Think About Surgery for High-Risk Prostate Cancer, Concludes Study

Nick Mulcahy

October 01, 2010

October 1, 2010 — Radical prostatectomy should be a treatment option for men with high-risk prostate cancer, according to a study presented yesterday at the 84th Annual Meeting of the North Central Section of the American Urological Association, held in Chicago, Illinois.

In a retrospective analysis of the 1238 men who underwent surgery and the 344 treated with external-beam radiation plus hormone therapy, the cancer-specific survival rate was 92%.

Median follow-up for the men treated with surgery was 10.2 years, and for those treated with external-beam radiation plus hormone therapy was 6 years.

"Our results do not suggest that surgery is for all men with high-risk prostate cancer, but it should be discussed as a treatment option," said lead author Stephen Boorjian, MD, a urologist at the Mayo Clinic in Rochester, Minnesota.

"The optimal treatment for high-risk disease continues to be debated," added Dr. Boorjian. However, surgery has not been favored, even by urologists, he told Medscape Medical News.

"The bias for the nonsurgical treatment of high-risk prostate cancer is multidisciplinary," said Dr. Boorjian, adding that he is unaware of any "pathologic basis" for this "therapeutic nihilism."

Another prostate cancer expert interviewed by Medscape Medical News believes there is an optimal treatment for high-risk prostate cancer.

Mark Scholz, MD, a medical oncologist at the Prostate Cancer Research Institute in Los Angeles, California, advises men with high-risk disease to have "state-of-the-art [intensity-modulated radiation therapy] with at least 7800 rads, along with hormone blockade for at least 18 months."

"Men with high-risk disease who elect to undergo surgery all too often have positive margins and need radiation anyway. Why should the poor souls be subjected to both surgery and radiation?" he asked.

Hormone Therapy for the "Weak and Feeble"?

The new study was a collaboration by investigators from the Mayo Clinic and those from the Fox Chase Cancer Center in Philadelphia, Pennsylvania. The former provided data on surgery patients and the latter provided data on radiation patients.

High-risk disease was defined according to National Comprehensive Cancer Network criteria: a prostate-specific antigen (PSA) score of 20 or higher, a biopsy Gleason score of 8 to 10, and a clinical stage of T3 or greater.

Of the 1847 patients with aggressive prostate cancer involved in the study from 1988 to 2004, 1238 underwent surgery and 609 were treated with radiation therapy. Of the 609 receiving external-beam radiation therapy, 344 also received androgen-deprivation therapy (for an average of 22.8 months).

Researchers analyzed their cancer-specific and overall survival rates. Although the cancer-specific survival rate was equal for the 2 groups of patients, the overall survival rates were not.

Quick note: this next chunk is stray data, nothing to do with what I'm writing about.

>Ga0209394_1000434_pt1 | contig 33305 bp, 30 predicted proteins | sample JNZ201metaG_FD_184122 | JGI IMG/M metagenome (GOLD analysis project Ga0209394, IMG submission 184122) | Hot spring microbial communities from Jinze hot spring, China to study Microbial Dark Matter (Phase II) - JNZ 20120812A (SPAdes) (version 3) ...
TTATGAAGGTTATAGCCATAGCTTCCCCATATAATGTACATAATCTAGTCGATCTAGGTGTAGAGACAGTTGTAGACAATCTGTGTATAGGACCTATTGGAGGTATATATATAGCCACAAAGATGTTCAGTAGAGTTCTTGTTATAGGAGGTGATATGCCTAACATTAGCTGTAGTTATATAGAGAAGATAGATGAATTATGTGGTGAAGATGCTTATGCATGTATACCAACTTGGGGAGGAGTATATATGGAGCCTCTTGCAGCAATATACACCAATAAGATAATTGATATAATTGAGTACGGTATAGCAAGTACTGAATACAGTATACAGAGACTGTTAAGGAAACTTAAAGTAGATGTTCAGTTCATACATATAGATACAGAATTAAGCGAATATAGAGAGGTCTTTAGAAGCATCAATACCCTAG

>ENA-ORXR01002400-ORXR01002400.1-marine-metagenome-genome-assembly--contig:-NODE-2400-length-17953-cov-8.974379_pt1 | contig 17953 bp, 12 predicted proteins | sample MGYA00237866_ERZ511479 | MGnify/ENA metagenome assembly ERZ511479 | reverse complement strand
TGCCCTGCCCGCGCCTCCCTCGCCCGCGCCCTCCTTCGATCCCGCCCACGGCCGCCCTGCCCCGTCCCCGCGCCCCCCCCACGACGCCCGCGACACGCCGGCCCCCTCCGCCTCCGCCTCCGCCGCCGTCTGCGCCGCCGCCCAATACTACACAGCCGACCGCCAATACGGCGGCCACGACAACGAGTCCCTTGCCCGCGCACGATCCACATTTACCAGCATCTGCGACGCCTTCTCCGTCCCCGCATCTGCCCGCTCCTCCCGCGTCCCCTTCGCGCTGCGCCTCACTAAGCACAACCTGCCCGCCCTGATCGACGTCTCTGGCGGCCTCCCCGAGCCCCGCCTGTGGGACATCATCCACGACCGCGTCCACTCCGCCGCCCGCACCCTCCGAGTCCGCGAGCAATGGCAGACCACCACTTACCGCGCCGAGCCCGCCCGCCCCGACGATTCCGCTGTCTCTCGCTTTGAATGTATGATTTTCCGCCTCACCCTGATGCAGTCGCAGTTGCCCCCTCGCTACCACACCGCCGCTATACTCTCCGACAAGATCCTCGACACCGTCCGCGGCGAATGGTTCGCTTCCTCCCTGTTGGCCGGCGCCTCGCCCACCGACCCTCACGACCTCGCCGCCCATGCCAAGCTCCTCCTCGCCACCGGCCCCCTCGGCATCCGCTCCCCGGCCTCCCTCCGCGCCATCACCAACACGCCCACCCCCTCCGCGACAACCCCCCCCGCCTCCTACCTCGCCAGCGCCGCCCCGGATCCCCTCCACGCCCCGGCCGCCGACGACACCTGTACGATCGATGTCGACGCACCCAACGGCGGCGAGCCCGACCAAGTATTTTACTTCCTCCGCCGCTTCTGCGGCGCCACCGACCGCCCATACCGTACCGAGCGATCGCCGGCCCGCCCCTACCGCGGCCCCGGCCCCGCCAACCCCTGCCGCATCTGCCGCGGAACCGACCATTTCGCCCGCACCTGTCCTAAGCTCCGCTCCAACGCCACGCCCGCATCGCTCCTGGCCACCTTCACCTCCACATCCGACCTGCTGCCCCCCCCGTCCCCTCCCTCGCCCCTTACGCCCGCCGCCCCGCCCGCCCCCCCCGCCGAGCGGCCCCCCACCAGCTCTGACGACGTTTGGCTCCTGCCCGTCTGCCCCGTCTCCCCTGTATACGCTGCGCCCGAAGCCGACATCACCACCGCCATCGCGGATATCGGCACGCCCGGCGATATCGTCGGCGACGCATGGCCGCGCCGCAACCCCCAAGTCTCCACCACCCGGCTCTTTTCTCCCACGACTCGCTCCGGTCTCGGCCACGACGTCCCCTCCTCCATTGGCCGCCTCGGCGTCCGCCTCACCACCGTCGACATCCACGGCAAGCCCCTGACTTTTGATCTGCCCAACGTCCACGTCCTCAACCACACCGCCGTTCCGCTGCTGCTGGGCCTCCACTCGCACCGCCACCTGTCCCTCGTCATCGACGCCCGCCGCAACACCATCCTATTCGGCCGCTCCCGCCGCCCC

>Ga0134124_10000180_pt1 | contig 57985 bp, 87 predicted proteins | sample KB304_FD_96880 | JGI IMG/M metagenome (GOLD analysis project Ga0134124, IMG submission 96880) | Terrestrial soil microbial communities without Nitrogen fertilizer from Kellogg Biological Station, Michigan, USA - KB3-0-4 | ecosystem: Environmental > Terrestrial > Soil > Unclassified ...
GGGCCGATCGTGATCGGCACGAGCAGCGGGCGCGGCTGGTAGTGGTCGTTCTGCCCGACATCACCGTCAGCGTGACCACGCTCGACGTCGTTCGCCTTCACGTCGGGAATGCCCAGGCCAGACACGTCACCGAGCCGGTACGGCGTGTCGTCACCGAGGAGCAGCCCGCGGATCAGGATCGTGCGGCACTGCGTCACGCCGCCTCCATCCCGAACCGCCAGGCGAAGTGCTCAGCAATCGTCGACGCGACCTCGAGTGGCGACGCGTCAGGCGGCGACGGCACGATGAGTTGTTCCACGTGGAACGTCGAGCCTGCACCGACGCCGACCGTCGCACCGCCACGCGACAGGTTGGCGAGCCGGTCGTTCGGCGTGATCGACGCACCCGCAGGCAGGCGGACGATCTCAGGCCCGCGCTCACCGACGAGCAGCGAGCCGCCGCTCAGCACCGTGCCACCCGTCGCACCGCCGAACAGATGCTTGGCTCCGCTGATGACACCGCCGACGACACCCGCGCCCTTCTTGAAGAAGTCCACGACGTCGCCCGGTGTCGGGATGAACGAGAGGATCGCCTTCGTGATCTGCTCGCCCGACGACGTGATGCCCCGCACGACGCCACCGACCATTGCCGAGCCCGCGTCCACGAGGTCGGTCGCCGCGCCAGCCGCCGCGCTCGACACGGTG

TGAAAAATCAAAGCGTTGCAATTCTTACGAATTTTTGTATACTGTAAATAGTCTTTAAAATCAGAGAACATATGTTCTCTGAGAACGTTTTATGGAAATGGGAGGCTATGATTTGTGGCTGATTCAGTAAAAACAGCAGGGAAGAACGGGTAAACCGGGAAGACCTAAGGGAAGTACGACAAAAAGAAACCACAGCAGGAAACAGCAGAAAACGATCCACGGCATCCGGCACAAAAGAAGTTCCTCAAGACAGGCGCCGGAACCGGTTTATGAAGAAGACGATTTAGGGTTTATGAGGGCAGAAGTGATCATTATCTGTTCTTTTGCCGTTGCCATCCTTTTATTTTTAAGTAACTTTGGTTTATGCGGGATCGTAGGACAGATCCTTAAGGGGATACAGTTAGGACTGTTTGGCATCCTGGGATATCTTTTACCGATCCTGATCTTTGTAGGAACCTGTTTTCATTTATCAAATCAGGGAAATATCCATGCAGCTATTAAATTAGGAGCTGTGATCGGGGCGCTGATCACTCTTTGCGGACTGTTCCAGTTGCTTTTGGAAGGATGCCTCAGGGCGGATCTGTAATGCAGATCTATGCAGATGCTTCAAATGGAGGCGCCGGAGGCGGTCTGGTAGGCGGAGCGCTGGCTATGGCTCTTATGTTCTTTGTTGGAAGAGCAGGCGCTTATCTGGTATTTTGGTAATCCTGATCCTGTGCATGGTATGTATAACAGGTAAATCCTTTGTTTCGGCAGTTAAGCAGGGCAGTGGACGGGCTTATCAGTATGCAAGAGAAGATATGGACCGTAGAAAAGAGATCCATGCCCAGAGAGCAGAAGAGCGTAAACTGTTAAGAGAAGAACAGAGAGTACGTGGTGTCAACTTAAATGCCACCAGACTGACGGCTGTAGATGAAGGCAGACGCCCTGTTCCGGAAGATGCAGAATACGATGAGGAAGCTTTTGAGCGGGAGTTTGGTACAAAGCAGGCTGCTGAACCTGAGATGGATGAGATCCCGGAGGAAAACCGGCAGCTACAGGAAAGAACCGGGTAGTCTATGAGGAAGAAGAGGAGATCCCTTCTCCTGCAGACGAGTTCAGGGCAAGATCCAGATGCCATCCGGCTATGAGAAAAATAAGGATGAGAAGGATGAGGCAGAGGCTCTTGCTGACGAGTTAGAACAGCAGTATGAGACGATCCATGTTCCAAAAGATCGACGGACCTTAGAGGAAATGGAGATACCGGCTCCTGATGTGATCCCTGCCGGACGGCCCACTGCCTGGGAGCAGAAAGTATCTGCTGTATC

The overall survival rate was 77% for surgery, and was significantly better (P < .001) than radiation plus hormone therapy (67%) or radiation alone (52%).

In a press statement, Dr. Boorjian discussed the overall survival differences and the role of hormone therapy.

"Patients with radiation and hormone therapy were 50% more likely to die than patients who had surgery," he said. "This was true even after controlling for patient age, comorbidities, and features of the tumors. These results suggest that the use of hormone therapy in patients who received radiation therapy may have had adverse health consequences."

But when asked if hormone therapy adversely affected overall survival, Dr. Scholz, who was not involved in this study, objected strenuously.

"No. Absolutely not!," he said. "The difference is due to subjective differences between the 2 groups. Uncontrolled-for factors are always operative in the retrospective selection of men for surgery vs radiation. Healthier, stronger men get surgery, while weaker, more feeble men get radiation. This is always seen in these retrospective comparisons."

Dr. Scholz defended the use of hormone therapy in general for prostate cancer.

"There is no convincing evidence that hormone blockade shortens life or causes excess heart attacks if weight gain is attended to and blood sugar levels are kept in check," he said. "Hormone blockade extends life in randomized trials, both disease-specific and overall survival. The only studies that show shorter survival are retrospective comparisons in large insurance databases that can't control for the selection biases of physicians who reserve hormone blockade for the 'weak and feeble'," he explained.

Dr. Boorjian admitted that further study is needed to determine if hormone therapy was a factor in the differences seen in overall survival.

Notable Study

Dr. Boorjian also emphasized a number of strengths of the study.

First, compared with past studies that have looked at surgery and radiation, it has a large number of patients, and they are exclusively high-risk patients. Previous studies that have compared the 2 modalities have been for "all comers," with low numbers of high-risk patients, observed Dr. Boorjian. Also, there is longer-term follow-up in this study than in past efforts.

Funding for the study was provided by the National Cancer Institute. The authors have disclosed no relevant financial relationships.

84th Annual Meeting of the North Central Section of the American Urological Association. Abstract 19. Presented September 30, 2010

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